By Dr. Alison Book, DACVIM Oncology
Here are the top 4 ways to be a proactive participant in your dog’s or cat’s health care and be the best advocate for your pet when on the lookout for cancer.
1. Develop an early detection plan with your veterinarian.
Ask your family veterinarian about developing a routine diagnostic plan to screen for cancer. This may be as simple as annual or biannual physical exams. Depending on breed and age, it could also involve routine blood tests and imaging of the abdomen and chest cavities.
2. Have lumps and bumps tested early.
The best way to monitor for tumors of the skin, connective tissue, muscle, and even external lymph nodes is to pet your dog or cat frequently! This may seem simple, but commonly, tumors are first noticed by groomers, at bath time, during nail trims and routine petting. Get the most out of it by following these guidelines:
- Be routine. Once every 1-2 months pet your dog or cat with a purpose!
- Be thorough. Make sure you feel the entire surface of the skin including head, neck, trunk, armpits, limbs, and paws. If your pet will let you, try to look in its mouth, under the ears, and under the tail.
- Learn what is normal. Start early so you have an idea of what is normal for your pet. Check for symmetry. If you notice something that feels strange or different, compare it to the other side.
- See your veterinarian. Make sure to schedule regular visits with your veterinarian for an exam. They are trained professionals, and may detect subtle changes earlier.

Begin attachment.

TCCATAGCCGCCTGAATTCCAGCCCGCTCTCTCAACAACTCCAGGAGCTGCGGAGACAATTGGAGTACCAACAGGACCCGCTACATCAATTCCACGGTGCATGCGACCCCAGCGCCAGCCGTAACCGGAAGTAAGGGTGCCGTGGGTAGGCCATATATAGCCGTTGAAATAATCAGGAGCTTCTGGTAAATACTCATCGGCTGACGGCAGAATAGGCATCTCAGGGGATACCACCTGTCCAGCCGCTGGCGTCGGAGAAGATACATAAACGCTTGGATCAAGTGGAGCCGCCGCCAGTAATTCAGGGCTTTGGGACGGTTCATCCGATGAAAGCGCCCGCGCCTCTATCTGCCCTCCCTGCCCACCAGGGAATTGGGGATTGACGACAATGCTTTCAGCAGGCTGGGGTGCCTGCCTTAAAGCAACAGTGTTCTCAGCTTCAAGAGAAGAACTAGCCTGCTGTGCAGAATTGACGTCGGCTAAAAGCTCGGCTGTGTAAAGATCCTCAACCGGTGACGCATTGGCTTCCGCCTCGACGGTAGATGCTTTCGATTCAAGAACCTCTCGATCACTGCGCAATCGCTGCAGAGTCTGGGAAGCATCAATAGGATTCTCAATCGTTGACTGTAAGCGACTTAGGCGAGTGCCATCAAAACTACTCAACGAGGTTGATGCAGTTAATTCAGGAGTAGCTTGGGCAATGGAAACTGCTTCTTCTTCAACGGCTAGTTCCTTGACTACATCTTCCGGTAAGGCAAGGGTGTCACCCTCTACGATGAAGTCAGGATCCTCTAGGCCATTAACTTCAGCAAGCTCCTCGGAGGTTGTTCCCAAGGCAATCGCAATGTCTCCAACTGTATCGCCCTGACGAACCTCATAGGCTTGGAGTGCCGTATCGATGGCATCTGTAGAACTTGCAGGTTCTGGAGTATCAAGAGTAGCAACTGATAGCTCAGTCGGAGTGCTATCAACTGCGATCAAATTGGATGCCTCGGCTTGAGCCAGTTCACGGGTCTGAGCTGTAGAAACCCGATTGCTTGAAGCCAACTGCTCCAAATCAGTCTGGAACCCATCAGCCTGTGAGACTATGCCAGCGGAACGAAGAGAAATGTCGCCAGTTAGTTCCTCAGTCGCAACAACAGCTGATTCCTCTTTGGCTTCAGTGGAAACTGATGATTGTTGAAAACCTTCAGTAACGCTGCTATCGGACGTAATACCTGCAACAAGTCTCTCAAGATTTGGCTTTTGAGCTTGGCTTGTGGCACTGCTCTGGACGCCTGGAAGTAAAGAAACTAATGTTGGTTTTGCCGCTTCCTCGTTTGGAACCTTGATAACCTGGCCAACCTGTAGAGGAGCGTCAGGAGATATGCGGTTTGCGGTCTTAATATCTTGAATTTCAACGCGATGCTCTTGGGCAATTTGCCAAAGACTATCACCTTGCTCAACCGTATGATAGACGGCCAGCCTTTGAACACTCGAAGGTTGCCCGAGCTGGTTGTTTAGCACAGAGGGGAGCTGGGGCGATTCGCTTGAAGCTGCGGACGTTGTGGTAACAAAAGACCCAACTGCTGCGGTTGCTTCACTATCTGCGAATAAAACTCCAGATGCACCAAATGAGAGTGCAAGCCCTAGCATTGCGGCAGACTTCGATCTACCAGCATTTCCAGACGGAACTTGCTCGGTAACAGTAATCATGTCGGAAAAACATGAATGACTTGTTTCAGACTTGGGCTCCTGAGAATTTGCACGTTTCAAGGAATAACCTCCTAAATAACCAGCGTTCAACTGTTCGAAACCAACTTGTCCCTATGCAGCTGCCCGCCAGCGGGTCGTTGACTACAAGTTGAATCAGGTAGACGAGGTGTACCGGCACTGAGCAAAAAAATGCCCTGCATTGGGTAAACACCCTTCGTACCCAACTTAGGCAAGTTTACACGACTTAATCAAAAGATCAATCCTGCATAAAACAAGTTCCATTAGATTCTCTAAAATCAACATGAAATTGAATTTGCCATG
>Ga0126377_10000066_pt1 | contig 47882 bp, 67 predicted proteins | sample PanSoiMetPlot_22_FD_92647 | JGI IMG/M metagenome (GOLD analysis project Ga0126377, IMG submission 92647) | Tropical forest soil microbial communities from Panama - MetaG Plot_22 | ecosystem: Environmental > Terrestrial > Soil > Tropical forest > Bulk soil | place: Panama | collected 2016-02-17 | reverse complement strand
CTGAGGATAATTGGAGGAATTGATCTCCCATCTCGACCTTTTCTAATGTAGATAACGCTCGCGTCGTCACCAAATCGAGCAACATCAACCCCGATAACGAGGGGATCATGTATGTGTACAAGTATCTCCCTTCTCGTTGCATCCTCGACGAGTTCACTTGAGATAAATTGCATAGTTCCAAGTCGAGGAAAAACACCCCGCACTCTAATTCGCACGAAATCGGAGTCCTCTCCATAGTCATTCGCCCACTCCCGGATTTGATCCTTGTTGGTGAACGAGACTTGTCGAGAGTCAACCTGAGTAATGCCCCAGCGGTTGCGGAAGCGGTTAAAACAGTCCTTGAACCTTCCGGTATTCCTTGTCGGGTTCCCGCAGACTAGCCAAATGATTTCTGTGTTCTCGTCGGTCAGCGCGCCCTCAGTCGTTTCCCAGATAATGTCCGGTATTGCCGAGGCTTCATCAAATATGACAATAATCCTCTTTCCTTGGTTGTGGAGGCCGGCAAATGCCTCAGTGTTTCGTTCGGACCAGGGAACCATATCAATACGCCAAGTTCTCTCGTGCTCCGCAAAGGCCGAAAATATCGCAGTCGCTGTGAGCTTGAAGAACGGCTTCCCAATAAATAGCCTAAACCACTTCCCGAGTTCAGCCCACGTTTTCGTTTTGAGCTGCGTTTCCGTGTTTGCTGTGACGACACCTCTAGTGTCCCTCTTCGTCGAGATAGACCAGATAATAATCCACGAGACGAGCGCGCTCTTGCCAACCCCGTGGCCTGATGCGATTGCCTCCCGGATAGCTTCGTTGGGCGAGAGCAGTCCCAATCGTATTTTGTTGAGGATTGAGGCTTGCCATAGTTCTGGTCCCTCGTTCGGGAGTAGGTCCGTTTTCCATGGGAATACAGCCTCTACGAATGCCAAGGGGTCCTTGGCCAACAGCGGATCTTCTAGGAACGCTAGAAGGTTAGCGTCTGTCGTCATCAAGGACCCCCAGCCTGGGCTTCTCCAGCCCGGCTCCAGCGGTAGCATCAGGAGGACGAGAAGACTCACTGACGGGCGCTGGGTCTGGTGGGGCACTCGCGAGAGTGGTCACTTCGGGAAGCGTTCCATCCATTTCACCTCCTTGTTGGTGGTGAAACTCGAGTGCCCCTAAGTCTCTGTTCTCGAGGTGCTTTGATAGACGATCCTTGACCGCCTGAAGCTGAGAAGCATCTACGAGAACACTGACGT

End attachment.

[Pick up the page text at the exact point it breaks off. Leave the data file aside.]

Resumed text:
No matter what a lump looks or feels like, the only way to know if it’s cancer is to have it tested by your family veterinarian or a veterinary oncologist. Often tumors can “feel” like a benign mass and truly be something more concerning. Alternatively, something that might look or feel scary can be benign, but you never know until you check. The process of testing a lump can be as simple as extracting some cells with a small needle (needle “aspirate”) or taking a small piece of tissue (biopsy).
3. Be an advocate for your pet!
When given your options, choose to get a diagnosis before accepting generalized treatments such as antibiotics or steroids which may mask problems and delay appropriate treatment. Getting a diagnosis early usually saves a lot of time, money and frustration. For many, but not all, types of cancer, size matters! In many cases, treating smaller tumors can mean there has been less time for development of cancer cells with the capacity to spread (metastasize), easier and smaller surgeries, more treatment options, and longer survival times.
4. Don’t hold yourself responsible.
Above all, don’t blame yourself if your pet’s cancer is advanced at diagnosis. It is not your fault! Some types of cancer are very aggressive and spread before the primary tumor can be easily detected. Some types of cancers grow and spread very quickly regardless of early detection. Pets are also very good at masking signs of illness because of their evolutionary need to not appear to be weak or an easy target. If this is the case, talk to your veterinary oncologist. There still may be options to extend your pet’s quality of life.
Stay tuned for more information on breed related cancers.